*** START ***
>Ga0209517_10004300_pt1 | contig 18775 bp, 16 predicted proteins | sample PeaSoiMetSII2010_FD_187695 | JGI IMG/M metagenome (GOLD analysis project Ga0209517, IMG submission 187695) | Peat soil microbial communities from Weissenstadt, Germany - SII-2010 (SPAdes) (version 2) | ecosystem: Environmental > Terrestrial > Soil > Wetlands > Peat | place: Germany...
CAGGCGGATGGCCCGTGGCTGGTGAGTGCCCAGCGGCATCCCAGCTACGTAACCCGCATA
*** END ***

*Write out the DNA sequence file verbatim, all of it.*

>Ga0209517_10004300_pt1 | contig 18775 bp, 16 predicted proteins | sample PeaSoiMetSII2010_FD_187695 | JGI IMG/M metagenome (GOLD analysis project Ga0209517, IMG submission 187695) | Peat soil microbial communities from Weissenstadt, Germany - SII-2010 (SPAdes) (version 2) | ecosystem: Environmental > Terrestrial > Soil > Wetlands > Peat | place: Germany...
CAGGCGGATGGCCCGTGGCTGGTGAGTGCCCAGCGGCATCCCAGCTACGTAACCCGCATA